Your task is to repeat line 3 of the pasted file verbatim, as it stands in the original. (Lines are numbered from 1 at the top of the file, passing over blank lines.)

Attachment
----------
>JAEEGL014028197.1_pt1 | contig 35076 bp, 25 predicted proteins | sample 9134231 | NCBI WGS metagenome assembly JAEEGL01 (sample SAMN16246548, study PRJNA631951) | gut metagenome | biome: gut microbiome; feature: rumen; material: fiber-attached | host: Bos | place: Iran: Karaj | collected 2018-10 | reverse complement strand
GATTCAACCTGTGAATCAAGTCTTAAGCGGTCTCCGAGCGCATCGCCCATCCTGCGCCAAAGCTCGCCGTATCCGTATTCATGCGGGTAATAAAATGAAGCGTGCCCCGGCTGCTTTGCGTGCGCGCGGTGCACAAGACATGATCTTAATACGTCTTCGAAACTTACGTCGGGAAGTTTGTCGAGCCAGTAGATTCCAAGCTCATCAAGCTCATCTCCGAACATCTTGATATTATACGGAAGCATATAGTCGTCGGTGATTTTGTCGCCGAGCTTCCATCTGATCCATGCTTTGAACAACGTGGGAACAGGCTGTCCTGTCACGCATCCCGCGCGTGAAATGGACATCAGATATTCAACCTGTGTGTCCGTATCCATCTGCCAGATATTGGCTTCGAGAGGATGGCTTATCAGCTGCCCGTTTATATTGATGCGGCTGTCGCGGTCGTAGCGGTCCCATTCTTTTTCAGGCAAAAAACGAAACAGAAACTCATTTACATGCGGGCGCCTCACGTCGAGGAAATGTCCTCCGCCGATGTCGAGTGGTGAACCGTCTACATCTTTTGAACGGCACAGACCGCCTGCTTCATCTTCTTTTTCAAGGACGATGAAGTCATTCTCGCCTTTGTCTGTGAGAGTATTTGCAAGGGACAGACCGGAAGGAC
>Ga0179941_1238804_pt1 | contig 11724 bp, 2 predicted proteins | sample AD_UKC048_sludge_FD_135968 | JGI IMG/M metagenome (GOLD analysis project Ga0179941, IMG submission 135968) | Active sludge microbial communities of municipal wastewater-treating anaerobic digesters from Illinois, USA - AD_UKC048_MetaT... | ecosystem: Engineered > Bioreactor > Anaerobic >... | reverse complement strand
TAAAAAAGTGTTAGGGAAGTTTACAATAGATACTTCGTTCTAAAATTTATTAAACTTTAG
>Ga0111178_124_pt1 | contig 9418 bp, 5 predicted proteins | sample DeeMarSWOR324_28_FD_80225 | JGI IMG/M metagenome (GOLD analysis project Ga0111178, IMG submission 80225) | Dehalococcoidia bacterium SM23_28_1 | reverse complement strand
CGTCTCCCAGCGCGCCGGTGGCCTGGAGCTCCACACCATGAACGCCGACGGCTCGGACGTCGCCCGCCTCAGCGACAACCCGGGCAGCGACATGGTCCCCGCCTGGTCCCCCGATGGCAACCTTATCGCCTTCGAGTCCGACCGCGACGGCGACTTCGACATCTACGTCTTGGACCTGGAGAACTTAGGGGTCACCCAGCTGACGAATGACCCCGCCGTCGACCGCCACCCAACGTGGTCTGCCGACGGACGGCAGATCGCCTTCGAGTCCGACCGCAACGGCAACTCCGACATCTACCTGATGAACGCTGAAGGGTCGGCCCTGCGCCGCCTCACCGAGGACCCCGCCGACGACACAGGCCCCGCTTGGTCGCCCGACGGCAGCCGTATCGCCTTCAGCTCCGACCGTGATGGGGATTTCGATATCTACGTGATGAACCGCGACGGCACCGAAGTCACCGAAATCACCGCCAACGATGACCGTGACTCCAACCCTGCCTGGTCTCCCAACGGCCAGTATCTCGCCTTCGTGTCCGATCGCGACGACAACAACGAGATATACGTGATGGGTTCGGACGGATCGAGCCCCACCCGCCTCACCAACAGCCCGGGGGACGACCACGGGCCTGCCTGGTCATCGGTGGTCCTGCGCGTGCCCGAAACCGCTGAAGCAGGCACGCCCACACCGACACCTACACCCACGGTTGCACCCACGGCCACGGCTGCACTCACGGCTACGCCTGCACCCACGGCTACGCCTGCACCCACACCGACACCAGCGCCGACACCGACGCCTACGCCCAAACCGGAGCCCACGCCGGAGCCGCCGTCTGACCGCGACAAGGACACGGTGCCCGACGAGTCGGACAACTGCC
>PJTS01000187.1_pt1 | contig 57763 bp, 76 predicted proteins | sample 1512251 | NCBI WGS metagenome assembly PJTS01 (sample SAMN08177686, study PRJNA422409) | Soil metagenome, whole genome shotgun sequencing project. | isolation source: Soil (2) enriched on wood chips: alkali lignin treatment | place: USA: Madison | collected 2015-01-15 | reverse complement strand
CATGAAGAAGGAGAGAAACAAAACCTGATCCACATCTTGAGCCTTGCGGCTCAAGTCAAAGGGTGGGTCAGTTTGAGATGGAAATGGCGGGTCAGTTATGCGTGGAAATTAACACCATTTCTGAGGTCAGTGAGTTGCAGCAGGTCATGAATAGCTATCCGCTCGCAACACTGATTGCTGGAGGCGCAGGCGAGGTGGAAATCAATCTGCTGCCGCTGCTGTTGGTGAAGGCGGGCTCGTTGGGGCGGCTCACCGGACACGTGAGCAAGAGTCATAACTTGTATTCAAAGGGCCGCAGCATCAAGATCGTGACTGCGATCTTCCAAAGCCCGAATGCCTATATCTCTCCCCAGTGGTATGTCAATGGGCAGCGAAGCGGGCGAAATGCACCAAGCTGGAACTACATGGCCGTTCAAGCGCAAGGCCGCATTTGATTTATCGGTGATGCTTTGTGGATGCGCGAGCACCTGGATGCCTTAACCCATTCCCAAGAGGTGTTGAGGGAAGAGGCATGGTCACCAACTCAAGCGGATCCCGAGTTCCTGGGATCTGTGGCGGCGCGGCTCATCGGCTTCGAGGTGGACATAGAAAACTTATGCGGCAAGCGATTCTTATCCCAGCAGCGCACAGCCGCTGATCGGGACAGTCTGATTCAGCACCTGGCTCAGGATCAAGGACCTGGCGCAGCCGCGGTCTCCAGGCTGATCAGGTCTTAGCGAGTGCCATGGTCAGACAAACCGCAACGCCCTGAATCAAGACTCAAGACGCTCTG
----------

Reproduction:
>Ga0179941_1238804_pt1 | contig 11724 bp, 2 predicted proteins | sample AD_UKC048_sludge_FD_135968 | JGI IMG/M metagenome (GOLD analysis project Ga0179941, IMG submission 135968) | Active sludge microbial communities of municipal wastewater-treating anaerobic digesters from Illinois, USA - AD_UKC048_MetaT... | ecosystem: Engineered > Bioreactor > Anaerobic >... | reverse complement strand